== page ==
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KD Wills Shorthanded Nets To Improbable OT Victory
In the classic baseball movie “Bull Durham, catcher Crash Davis engineered a rainout for his slumping minor league team so they wouldn’t have to play that day.
Nets superstar Kevin Durant could have easily deployed a basketball version of the Davis maneuver by milking a sore ankle to force the NBA to postpone Tuesday’s home game against Toronto it had no business playing due to a cluster of COVID-19 cases on Brooklyn’s side. The league minimum for any game is eight available bodies and the Nets had previously announced that seven of their 17 rostered players (including two-ways) had tested positive for the coronavirus while Joe Harris is still recovering from ankle surgery and Kyrie Irving is… well, you know.
Had KD bagged Tuesday’s game, Brooklyn would have been allowed to reschedule it, presumably to a time when they were more whole. With James Harden and center LaMarcus Aldridge among the positive testers, Durant had to know he wasn’t going to get a lot of help from a supporting cast that featured four rookies among his seven cohorts.
Nets Head Coach Steve Nash said afterwards that the organization had to debate whether it would be prudent to play their franchise player when he was legitimately designated as “Questionable” on the pregame injury report, especially after Durant logged 41 minutes in his 51-point masterpiece in Brooklyn’s 116-104 win at lowly Detroit on Sunday. The team has a right to protect its franchise player.
But KD is, as they say, a true hooper. “Punting,” as he called it afterwards, was not an option.
Instead, Durant went out on the sore ankle and submitted another performance for the ages with a triple-double of 34 points, 13 rebounds, and 11 assists over 48 minutes to lead Brooklyn to an improbable 131-129 victory in overtime.
Time and again, Durant is showing Nets fans that nothing is impossible when he’s on the basketball court. This was the proverbial, “Give me KD and three guys off the street” game, since I won’t disrespect guard Patty Mills, who put up 30 points, including the game-tying three-pointer with 13.1 seconds remaining in regulation. The others on the floor during crunch time: center Blake Griffin (bought out last season by Detroit and benched by Nash on November 22 after missing his 22nd consecutive three-point attempt), Kessler Edwards (a rookie second-round pick), and David Duke Jr. (an undrafted rookie free agent). For over nine minutes, Nash configured lineups with all four rookies (Cam Thomas and Day’Ron Sharpe plus Edwards and Duke Jr.) together, with either KD or Mills as the pilot. Somehow, Brooklyn played Toronto even at 20-20 during those stretches.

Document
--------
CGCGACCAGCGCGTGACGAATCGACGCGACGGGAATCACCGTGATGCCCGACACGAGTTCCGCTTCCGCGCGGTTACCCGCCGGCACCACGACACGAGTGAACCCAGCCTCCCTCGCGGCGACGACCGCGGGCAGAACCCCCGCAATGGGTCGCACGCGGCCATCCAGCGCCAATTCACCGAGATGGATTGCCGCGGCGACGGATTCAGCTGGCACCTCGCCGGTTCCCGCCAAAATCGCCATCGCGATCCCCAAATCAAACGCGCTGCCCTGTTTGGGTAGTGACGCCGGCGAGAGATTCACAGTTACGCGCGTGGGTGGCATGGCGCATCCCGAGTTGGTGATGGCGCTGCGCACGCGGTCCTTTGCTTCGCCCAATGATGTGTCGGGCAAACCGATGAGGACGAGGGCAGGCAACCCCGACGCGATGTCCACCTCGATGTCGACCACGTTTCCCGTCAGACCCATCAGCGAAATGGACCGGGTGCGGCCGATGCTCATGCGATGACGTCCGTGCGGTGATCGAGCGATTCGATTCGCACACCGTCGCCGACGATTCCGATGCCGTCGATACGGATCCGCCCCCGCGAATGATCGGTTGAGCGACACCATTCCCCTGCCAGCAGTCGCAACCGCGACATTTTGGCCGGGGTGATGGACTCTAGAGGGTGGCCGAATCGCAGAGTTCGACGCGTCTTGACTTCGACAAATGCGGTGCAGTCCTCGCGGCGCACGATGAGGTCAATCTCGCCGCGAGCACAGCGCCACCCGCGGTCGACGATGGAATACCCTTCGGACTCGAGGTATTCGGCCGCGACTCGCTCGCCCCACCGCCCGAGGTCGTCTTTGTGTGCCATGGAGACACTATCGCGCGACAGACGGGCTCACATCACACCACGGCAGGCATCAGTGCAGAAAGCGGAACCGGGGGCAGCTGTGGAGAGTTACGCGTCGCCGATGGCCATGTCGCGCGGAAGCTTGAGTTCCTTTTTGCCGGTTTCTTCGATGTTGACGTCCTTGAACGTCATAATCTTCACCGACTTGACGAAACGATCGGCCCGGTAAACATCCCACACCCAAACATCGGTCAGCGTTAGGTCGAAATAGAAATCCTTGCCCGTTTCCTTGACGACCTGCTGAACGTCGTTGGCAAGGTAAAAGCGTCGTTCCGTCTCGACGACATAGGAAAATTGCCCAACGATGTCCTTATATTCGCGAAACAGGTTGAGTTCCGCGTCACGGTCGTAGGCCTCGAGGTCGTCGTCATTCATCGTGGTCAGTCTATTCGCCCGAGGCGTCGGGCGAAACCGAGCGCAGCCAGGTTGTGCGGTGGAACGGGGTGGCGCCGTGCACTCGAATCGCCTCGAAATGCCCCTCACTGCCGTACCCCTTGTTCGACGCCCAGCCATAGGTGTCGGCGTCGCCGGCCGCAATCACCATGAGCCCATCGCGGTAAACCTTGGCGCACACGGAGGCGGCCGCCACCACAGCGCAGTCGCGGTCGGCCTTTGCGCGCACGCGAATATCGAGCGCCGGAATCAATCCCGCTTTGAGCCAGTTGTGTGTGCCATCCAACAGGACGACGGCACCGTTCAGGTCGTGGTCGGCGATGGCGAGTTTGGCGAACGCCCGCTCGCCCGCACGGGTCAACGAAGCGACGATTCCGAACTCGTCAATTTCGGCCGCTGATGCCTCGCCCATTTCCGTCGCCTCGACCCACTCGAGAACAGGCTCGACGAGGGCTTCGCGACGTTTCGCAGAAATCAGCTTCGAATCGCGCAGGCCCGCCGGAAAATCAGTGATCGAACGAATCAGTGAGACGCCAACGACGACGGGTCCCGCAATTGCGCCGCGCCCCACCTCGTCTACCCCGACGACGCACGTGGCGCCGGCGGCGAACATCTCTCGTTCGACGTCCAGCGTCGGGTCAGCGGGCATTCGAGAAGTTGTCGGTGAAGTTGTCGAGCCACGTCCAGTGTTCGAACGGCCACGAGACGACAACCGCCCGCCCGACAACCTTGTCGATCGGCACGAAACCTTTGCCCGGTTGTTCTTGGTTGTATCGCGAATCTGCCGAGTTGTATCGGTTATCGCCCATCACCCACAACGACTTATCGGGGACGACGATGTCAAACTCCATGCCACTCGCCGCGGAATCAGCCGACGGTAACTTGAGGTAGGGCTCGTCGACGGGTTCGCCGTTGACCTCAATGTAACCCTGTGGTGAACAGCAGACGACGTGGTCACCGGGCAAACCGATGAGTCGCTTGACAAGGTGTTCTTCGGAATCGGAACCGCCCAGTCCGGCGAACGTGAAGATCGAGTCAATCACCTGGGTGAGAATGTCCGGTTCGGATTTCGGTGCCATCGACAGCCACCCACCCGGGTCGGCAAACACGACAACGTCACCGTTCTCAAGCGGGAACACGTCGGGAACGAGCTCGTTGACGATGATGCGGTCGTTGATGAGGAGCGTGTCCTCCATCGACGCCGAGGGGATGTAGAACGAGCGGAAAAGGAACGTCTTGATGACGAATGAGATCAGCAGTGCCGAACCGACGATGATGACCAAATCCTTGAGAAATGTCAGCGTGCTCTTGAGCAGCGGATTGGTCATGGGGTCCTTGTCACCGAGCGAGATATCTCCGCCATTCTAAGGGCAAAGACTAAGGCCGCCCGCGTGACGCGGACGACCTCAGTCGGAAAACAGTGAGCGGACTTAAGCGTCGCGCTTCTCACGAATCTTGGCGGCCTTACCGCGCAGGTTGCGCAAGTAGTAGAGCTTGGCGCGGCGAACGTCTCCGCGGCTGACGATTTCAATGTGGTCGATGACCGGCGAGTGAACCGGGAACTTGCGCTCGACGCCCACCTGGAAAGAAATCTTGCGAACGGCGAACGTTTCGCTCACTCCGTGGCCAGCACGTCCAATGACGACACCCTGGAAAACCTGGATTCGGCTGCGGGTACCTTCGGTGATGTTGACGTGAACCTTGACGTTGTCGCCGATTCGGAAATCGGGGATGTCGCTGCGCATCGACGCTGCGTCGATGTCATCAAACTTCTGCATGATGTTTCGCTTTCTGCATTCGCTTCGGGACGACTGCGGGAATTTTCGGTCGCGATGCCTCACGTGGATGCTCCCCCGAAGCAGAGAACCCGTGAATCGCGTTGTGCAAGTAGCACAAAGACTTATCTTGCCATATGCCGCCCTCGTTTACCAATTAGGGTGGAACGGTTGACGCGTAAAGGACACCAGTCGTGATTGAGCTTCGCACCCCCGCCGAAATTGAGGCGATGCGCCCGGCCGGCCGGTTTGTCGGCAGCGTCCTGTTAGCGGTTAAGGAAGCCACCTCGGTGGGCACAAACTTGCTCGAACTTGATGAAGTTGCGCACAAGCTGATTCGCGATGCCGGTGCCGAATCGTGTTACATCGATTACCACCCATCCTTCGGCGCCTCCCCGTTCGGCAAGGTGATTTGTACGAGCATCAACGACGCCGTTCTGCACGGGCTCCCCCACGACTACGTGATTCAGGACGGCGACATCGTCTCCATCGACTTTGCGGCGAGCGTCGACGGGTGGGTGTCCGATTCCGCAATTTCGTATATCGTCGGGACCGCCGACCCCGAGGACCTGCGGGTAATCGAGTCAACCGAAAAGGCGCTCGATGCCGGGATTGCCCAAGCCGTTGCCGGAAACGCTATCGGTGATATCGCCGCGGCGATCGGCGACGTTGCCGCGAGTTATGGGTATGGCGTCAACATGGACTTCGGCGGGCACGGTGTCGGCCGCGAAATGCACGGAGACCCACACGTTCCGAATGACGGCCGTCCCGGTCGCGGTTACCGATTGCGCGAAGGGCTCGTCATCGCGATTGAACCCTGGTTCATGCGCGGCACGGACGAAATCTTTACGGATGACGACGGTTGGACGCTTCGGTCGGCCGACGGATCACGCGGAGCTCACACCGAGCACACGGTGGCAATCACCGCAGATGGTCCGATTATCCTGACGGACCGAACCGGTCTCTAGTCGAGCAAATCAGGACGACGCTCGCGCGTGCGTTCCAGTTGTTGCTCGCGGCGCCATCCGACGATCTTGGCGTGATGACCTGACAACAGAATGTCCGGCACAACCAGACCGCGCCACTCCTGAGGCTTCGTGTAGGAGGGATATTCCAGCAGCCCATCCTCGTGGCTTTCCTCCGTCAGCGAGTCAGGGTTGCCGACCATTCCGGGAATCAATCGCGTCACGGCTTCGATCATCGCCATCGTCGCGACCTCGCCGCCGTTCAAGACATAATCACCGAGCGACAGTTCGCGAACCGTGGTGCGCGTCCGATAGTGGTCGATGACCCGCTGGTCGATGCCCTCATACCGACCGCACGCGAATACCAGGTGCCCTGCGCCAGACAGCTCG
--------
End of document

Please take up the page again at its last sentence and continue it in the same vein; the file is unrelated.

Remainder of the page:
The Raptors’ game plan was to smother Durant with long, athletic bodies, forcing the other guys to beat them. Sounded logical, except Edwards and Duke Jr. each recorded double-doubles and Griffin even supplemented his all-out hustle by knocking down two-of-four three-pointers.
When the Raptors went on a 44-25 blitz in the third quarter, going up by as many as 11 points, and seemed to have the game under control, I felt it was appropriate to prepare for one of those “commendable effort while shorthanded” posts. Moral victories are for suckers, but negativity in the face of such adversity didn’t feel proper. I mean, how could I be upset with Duke Jr’s skittishness when faced with wide open three-point looks—the kid played his heart out and made numerous game-altering plays on defense and on the backboards. Or Edwards falling into the Timothe Luwawu-Cabarrot trap of too-late contests that allowed opposing shooters to get off good looks—if not for his nine fourth-quarter points, Brooklyn doesn’t mount a comeback.
And as for KD, who went 0-for-5 in the fourth quarter, he deserves all the slack in the world for carrying this team on his back through the Irving situation, Harden’s inconsistencies rehabbing last season’s hamstring issues, and now this COVID-19 mess that warrants league consideration. Even when gassed, he has been showing us all why he’s still the NBA’s best player.
And not because he of course delivered when it mattered most, scoring six straight points after the Nets got down by four in the overtime. More importantly, as Nash said, “Kevin wanted to play, even under these conditions.”
No wonder after the game KD was as animated over this relatively meaningless December regular season win as he had been after Nets playoff victories. The legend tree grew another branch on Tuesday night at Barclays Center.